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Re: So, what the heck is a continuation anyway?
Dan Sugalski <email@example.com> writes:
> That's evil. I really like it. :)
Yes, that's the key understanding here. Shriram may jump in with some
pretense of continuations' practicality in web applications, where
hitting the back button and re-submitting a form conceptually harmonizes
with re-invoking a continuation. However, the real use of continuations
is to bend peoples' minds with code like
((call/cc call/cc) (call/cc call/cc))
Continuations can look innocent at first. They can be used as a clean
substitute for labeled goto. For example, you might say
(define x (label (my-return) ... ))
(Here, ... represents elided code, in which you can say (my-return val)
anywhere to return a value to be assigned to x. Just like in
C/Perl/etc., it's handy to use this style so as not to have too-deeply
nested if/else clauses.
Here's more complete example code:
(define (find-neg some-list)
(define (return-neg x)
(if (negative? x)
(for-each return-neg some-list)
In Scheme, for-each normally iterates through every member of a list.
However, by invoking a continuation, we escape out of the for-each as
soon as a negative number is found.
Here's where it gets evil: Note that (return x) in the return-neg
procedure is not yielding return-neg's value. The procedure named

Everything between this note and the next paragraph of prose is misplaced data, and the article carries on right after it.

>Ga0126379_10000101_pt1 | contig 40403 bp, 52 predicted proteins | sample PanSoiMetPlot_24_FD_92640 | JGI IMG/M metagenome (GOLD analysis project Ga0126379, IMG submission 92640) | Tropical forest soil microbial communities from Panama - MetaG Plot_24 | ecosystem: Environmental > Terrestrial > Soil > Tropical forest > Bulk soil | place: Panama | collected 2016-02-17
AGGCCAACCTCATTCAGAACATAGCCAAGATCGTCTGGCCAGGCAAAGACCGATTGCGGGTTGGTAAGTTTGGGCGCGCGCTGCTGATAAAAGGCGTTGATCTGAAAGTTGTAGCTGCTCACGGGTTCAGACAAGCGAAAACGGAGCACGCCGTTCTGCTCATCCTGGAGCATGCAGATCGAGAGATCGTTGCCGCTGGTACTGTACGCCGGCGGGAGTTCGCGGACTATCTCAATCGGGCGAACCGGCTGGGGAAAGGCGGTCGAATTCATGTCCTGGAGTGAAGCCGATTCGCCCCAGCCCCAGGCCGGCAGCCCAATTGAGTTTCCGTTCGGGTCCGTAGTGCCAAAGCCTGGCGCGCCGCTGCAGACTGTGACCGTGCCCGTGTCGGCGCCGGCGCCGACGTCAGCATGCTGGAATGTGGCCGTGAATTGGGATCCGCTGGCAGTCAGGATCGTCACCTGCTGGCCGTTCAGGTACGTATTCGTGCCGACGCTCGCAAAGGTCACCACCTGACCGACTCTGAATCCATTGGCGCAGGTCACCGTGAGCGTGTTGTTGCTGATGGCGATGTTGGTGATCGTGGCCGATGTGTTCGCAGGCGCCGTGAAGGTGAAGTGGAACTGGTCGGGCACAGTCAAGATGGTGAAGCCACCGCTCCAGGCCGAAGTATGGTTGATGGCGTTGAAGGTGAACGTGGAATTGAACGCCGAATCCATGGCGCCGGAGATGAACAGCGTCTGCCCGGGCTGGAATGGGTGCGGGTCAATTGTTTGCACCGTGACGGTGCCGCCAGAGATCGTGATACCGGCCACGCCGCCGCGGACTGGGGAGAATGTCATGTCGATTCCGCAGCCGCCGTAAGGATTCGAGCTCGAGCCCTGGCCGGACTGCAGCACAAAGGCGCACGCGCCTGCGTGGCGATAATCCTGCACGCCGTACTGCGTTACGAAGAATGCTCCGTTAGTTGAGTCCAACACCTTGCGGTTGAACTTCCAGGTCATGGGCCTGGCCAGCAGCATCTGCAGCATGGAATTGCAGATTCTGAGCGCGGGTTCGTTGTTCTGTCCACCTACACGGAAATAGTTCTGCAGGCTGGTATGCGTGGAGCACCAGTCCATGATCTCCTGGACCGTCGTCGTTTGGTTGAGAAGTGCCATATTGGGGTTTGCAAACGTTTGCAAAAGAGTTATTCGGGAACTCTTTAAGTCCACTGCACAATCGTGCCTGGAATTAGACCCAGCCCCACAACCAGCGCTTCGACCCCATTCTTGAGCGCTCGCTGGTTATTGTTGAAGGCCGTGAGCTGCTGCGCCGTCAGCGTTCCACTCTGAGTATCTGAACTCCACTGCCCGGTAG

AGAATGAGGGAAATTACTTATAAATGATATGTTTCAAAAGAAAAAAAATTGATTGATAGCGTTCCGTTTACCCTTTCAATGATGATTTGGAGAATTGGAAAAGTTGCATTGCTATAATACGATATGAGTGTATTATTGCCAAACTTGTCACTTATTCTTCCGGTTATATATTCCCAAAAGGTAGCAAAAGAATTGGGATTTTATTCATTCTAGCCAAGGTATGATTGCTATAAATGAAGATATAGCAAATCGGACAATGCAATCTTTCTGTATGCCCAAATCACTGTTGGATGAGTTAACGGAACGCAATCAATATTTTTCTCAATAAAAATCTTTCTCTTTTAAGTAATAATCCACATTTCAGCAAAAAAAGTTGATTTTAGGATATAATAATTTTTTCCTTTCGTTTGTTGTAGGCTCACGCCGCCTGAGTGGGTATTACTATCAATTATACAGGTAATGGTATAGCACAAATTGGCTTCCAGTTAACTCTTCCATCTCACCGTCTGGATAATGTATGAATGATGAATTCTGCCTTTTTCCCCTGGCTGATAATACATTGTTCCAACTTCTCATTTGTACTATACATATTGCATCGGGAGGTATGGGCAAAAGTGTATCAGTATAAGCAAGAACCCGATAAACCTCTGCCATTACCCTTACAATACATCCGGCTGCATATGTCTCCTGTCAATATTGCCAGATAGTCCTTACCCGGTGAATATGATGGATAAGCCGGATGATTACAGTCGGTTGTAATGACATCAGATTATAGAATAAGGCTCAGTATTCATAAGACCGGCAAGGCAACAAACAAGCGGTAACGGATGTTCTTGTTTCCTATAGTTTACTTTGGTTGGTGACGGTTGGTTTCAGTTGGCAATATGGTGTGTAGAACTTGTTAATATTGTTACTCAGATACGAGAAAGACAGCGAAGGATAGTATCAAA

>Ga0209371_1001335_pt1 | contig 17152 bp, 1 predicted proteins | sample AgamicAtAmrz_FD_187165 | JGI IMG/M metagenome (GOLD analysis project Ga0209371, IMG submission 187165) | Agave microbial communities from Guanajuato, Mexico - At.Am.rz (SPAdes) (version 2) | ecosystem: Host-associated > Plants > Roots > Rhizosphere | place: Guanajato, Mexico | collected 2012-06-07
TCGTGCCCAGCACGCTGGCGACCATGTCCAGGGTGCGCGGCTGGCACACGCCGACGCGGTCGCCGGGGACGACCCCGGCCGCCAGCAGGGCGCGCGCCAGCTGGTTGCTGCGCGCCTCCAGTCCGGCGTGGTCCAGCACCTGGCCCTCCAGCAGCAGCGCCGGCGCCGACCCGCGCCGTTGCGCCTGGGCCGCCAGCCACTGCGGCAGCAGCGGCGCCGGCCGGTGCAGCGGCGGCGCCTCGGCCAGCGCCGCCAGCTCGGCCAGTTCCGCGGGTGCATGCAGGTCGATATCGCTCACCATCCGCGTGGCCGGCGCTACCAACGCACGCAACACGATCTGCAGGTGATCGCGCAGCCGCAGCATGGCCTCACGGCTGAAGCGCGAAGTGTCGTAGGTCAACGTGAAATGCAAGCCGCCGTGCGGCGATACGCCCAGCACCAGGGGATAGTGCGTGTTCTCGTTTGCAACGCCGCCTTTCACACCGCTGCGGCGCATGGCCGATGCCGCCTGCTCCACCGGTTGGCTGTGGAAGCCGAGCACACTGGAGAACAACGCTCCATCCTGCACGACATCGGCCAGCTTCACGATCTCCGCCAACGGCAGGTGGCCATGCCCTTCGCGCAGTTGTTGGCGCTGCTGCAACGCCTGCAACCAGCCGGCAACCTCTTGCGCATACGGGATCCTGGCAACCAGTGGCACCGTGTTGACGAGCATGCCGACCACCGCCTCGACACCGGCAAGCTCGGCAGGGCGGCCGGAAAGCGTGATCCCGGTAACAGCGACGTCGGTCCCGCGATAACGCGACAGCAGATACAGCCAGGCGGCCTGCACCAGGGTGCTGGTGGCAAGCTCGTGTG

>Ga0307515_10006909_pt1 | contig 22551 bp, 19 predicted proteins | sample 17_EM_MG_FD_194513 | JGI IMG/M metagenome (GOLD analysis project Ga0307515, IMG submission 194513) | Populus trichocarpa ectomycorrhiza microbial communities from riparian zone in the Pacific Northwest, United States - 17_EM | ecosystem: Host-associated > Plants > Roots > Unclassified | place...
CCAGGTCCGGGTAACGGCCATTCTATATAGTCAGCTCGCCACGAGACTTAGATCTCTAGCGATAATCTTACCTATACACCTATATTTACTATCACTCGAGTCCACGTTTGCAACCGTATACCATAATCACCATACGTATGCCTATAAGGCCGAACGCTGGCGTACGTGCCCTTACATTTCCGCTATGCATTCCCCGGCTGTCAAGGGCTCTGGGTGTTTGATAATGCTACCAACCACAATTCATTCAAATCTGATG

"return" here always jumps to returning a value where (labels ...) is,
in this case the return value of find-neg.
Here's where it gets really evil: The poor for-each procedure has no
idea what it's getting into. It thinks return-neg is just some regular
procedure that it will call at each step along the list, and then
continue merrily on its way. Little does for-each know that return-neg
may wrest execution from it, never to be given back!
As if that wasn't evil enough, here's the secret other Scheme
programmers have been trying to obscure: Sure, technically a
continuation is not a procedure, but the only way continuations can be
represented in Scheme is as a procedure. In the above code, "return" is
a procedure indistinguishable from any other. In other words, in the
context of Scheme programming, you're 100% correct that a continuation
is "a function call". That's what opens up the doors to doing all
sorts of things with continuations that nice people wouldn't do.
P.S. My example is not standard Scheme. I used the following macro to
make call/cc more palatable:
((label (foo) expr ...)
(call/cc (lambda (foo) expr ...)))))